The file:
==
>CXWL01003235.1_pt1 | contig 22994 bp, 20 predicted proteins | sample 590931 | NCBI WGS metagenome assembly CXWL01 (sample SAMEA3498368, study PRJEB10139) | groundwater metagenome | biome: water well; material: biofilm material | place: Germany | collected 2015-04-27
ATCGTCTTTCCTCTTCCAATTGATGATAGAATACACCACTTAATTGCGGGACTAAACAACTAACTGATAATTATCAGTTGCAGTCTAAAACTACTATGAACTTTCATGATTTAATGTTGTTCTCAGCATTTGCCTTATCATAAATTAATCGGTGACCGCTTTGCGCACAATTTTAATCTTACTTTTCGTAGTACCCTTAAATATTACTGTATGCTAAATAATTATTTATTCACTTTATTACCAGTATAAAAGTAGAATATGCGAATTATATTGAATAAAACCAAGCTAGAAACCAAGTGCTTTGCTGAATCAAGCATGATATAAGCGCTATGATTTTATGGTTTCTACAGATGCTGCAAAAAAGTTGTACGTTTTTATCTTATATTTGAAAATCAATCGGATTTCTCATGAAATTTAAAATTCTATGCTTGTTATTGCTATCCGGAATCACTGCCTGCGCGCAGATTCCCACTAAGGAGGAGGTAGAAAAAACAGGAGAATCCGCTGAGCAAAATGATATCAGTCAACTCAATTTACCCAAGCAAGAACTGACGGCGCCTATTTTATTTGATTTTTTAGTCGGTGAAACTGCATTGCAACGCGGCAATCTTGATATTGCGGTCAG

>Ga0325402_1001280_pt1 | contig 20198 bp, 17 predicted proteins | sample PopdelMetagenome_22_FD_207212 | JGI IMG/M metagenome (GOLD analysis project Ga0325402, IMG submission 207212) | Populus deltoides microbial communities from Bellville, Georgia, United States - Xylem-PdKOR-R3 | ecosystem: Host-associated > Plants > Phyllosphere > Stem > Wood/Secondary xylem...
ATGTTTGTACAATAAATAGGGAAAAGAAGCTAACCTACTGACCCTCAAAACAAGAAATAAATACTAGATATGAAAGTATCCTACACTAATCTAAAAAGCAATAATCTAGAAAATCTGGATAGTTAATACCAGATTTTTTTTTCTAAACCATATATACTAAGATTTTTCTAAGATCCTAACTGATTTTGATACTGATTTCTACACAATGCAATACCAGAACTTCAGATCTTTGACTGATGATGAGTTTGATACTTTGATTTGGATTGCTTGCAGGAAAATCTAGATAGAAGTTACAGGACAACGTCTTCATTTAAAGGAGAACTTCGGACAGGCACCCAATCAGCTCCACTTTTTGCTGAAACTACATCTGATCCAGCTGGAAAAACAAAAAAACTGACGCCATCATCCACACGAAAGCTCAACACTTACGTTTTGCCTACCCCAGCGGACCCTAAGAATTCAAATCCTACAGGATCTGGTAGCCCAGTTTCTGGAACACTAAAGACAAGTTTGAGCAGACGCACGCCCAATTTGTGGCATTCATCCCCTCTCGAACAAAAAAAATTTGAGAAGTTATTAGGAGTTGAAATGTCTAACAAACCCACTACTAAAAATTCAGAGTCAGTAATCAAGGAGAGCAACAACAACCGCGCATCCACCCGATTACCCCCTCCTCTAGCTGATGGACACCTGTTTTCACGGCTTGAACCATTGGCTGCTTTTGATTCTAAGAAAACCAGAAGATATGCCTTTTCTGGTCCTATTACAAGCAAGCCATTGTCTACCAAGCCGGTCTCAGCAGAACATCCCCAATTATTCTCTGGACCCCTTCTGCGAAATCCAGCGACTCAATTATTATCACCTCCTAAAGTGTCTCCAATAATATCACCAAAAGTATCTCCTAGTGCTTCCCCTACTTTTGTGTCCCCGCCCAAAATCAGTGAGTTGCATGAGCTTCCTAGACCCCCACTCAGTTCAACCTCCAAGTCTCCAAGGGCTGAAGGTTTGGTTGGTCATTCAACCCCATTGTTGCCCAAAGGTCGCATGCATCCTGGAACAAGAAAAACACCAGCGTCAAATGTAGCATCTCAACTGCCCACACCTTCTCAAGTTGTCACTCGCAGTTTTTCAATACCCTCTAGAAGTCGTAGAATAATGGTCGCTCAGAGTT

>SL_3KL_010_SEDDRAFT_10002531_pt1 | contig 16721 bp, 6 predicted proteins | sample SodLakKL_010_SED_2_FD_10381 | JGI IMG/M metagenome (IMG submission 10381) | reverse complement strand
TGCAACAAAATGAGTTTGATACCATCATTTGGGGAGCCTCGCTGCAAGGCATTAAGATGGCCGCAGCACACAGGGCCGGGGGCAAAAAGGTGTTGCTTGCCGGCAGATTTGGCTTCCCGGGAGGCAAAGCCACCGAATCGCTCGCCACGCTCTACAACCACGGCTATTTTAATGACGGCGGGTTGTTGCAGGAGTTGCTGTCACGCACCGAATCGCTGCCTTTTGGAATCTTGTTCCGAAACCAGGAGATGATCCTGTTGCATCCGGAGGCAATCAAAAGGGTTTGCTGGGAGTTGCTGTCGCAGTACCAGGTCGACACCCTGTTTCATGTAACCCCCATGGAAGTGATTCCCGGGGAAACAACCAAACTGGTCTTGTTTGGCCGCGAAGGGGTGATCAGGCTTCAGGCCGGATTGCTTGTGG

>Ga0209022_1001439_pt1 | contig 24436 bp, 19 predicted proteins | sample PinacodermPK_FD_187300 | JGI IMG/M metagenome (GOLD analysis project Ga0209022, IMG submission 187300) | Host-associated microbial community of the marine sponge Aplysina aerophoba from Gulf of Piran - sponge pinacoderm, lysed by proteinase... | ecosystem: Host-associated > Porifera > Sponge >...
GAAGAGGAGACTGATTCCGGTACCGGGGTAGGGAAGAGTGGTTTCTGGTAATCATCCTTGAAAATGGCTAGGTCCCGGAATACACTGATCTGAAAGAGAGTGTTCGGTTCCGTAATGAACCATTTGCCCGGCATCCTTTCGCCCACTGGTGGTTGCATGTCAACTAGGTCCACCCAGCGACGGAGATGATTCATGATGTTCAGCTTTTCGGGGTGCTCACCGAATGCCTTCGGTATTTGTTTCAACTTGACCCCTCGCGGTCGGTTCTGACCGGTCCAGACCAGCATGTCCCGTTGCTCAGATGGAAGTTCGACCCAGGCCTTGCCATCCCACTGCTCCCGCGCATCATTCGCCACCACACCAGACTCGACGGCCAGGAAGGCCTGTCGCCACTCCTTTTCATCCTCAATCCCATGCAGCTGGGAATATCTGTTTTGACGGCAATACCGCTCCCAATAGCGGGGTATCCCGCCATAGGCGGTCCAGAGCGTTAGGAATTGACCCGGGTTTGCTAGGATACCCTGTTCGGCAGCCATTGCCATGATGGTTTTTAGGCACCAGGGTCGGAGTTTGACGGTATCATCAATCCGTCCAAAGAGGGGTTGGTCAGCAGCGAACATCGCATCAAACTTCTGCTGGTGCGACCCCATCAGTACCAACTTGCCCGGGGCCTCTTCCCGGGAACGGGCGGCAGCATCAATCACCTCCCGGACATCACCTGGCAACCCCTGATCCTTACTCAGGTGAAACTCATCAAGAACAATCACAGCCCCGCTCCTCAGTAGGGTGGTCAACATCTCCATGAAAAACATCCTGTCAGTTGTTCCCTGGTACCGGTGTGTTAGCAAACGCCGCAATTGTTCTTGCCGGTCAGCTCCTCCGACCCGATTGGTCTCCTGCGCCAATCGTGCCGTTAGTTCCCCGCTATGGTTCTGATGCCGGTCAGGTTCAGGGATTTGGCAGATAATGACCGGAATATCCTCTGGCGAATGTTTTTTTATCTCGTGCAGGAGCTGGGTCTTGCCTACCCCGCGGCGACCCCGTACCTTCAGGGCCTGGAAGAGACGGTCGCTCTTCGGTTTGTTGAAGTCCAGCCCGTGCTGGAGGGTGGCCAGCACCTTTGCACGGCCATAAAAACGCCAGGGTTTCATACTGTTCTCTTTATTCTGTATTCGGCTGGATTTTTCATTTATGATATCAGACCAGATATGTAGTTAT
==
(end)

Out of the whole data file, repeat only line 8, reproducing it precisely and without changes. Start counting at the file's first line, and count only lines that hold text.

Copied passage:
GAAGAGGAGACTGATTCCGGTACCGGGGTAGGGAAGAGTGGTTTCTGGTAATCATCCTTGAAAATGGCTAGGTCCCGGAATACACTGATCTGAAAGAGAGTGTTCGGTTCCGTAATGAACCATTTGCCCGGCATCCTTTCGCCCACTGGTGGTTGCATGTCAACTAGGTCCACCCAGCGACGGAGATGATTCATGATGTTCAGCTTTTCGGGGTGCTCACCGAATGCCTTCGGTATTTGTTTCAACTTGACCCCTCGCGGTCGGTTCTGACCGGTCCAGACCAGCATGTCCCGTTGCTCAGATGGAAGTTCGACCCAGGCCTTGCCATCCCACTGCTCCCGCGCATCATTCGCCACCACACCAGACTCGACGGCCAGGAAGGCCTGTCGCCACTCCTTTTCATCCTCAATCCCATGCAGCTGGGAATATCTGTTTTGACGGCAATACCGCTCCCAATAGCGGGGTATCCCGCCATAGGCGGTCCAGAGCGTTAGGAATTGACCCGGGTTTGCTAGGATACCCTGTTCGGCAGCCATTGCCATGATGGTTTTTAGGCACCAGGGTCGGAGTTTGACGGTATCATCAATCCGTCCAAAGAGGGGTTGGTCAGCAGCGAACATCGCATCAAACTTCTGCTGGTGCGACCCCATCAGTACCAACTTGCCCGGGGCCTCTTCCCGGGAACGGGCGGCAGCATCAATCACCTCCCGGACATCACCTGGCAACCCCTGATCCTTACTCAGGTGAAACTCATCAAGAACAATCACAGCCCCGCTCCTCAGTAGGGTGGTCAACATCTCCATGAAAAACATCCTGTCAGTTGTTCCCTGGTACCGGTGTGTTAGCAAACGCCGCAATTGTTCTTGCCGGTCAGCTCCTCCGACCCGATTGGTCTCCTGCGCCAATCGTGCCGTTAGTTCCCCGCTATGGTTCTGATGCCGGTCAGGTTCAGGGATTTGGCAGATAATGACCGGAATATCCTCTGGCGAATGTTTTTTTATCTCGTGCAGGAGCTGGGTCTTGCCTACCCCGCGGCGACCCCGTACCTTCAGGGCCTGGAAGAGACGGTCGCTCTTCGGTTTGTTGAAGTCCAGCCCGTGCTGGAGGGTGGCCAGCACCTTTGCACGGCCATAAAAACGCCAGGGTTTCATACTGTTCTCTTTATTCTGTATTCGGCTGGATTTTTCATTTATGATATCAGACCAGATATGTAGTTAT